Marc Lehmann > Tree-M-0.031 > Tree::M

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NAME ^

Tree::M - implement M-trees for efficient "metric/multimedia-searches"

SYNOPSIS ^

  use Tree::M;

  $M = new Tree::M 

DESCRIPTION ^

(not yet)

Ever had the problem of managing multi-dimensional (spatial) data but your database only had one-dimensional indices (b-tree etc.)? Queries like

 select data from table where latitude > 40 and latitude < 50
                          and longitude> 50 and longitude< 60;

are quite inefficient, unless longitude and latitude are part of the same spatial index (e.g. an R-tree).

An M-tree is an index tree that does not directly look at the stored keys but rather requires a distance (a metric, e.g. a vector norm) function to be defined that sorts keys according to their distance. In the example above the distance function could be the maximum norm (max(x1-x2, y1-y2)). The lookup above would then be something like this:

   my $res = $M->range([45,55], 5);

This module implements an M-tree. Although the data structure and the distance function is arbitrary, the current version only implements n-dimensional discrete vectors and hardwires the distance function to the suared euclidean metric (i.e. (x1-x2)**2 + (y1-y2)**2 + (z1-z2)**2 + ...). Evolution towards more freedom is expected ;)

THE Tree::M CLASS

$M = new Tree::M arg => value, ...

Creates a new M-Tree. Before it can be used you have to call one of the create or open methods below.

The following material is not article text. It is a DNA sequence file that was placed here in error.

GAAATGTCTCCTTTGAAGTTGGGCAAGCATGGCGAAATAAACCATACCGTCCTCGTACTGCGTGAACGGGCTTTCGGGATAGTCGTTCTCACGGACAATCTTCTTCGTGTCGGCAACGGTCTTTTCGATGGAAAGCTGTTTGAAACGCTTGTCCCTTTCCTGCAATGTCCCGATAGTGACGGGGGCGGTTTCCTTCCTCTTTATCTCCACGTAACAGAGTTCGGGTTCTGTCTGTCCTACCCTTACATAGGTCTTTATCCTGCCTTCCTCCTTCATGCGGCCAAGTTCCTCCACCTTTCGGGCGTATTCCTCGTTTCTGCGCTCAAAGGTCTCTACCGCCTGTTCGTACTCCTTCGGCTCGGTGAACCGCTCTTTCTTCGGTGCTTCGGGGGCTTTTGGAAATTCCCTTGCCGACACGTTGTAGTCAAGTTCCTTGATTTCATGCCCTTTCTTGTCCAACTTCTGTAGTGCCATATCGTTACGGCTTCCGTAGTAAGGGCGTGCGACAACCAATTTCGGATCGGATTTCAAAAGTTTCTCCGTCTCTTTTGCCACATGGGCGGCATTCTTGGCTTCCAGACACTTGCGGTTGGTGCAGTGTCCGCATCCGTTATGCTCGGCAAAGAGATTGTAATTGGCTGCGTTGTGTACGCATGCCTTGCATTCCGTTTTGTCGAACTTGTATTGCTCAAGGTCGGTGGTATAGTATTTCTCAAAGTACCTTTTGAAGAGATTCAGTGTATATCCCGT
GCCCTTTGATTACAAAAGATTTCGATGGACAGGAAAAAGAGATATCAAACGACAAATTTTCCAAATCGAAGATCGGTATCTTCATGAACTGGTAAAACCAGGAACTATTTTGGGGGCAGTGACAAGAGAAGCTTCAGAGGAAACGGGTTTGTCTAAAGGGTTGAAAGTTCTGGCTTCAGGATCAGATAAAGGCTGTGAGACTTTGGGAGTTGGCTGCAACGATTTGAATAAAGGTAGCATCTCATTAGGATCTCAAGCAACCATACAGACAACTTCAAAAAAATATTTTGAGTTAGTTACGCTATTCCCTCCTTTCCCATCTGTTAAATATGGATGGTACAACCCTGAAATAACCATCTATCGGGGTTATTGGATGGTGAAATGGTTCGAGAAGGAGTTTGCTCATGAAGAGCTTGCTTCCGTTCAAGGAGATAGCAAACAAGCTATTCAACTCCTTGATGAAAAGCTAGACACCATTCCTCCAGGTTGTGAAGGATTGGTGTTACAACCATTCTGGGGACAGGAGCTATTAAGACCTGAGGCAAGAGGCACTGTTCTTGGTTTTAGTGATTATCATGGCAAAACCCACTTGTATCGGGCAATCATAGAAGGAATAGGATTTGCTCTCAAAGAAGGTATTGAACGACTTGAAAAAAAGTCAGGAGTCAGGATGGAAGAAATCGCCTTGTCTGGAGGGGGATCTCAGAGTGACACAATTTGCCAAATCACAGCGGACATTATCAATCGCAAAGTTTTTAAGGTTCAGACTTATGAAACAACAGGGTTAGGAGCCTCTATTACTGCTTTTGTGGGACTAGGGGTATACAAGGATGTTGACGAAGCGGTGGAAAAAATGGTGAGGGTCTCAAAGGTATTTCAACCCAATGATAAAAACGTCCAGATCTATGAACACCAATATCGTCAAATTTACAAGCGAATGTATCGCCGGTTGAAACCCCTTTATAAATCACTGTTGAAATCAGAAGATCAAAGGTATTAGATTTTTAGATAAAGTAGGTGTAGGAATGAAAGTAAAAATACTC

ndims => integer
      the number of dimensions each vector has

   range => [min, max, steps]
      min      the lowest allowable scalar value in each dimension
      max      the maximum allowable number
      steps    the number of discrete steps (used when stored externally)

   pagesize => integer
      the size of one page on underlying storage. usually 4096, but
      large objects (ndims > 20 or so) might want to increase this

Example: create an M-Tree that stores 8-bit rgb-values:

   $M = new Tree::M ndims => 3, range => [0, 255, 256];

Example: create an M-Tree that stores coordinates from -1..1 with 100 different steps:

   $M = new Tree::M ndims => 2, range => [-1, 1, 100];
$M->open(path)
$M->create($path)

Open or create the external storage file $path and associate it with the tree.

[this braindamaged API will go away ;)]

$M->insert(\@v, $data)

Insert a vector (given by an array reference) into the index and associate it with the value $data (a 32-bit integer).

$M->sync

Synchronize the data file with memory. Useful after calling insert to ensure the data actually reaches stable storage.

$res = $M->range(\@v, $radius)

Search all entries not farther away from @v then $radius and return an arrayref containing the searchresults.

Each result is again anarrayref composed like this:

   [\@v, $data]

e.g. the same as given to the insert method.

$res = $M->top(\@v, $n)

Return the $n "nearest neighbours". The results arrayref (see range) contains the $n index values nearest to @v, sorted for distance.

$distance = $M->distance(\@v1, \@v2)

Calculcate the distance between two vectors, just as they databse engine would do it.

$depth = $M->maxlevel

Return the maximum height of the tree (usually a small integer specifying the length of the path from the root to the farthest leaf)

BUGS ^

Inserting too many duplicate keys into the tree cause the C++ library to die, so don't do that.

AUTHOR ^

Marc Lehmann <schmorp@schmorp.de>.

SEE ALSO ^

perl(1), DBIx::SpatialKeys.

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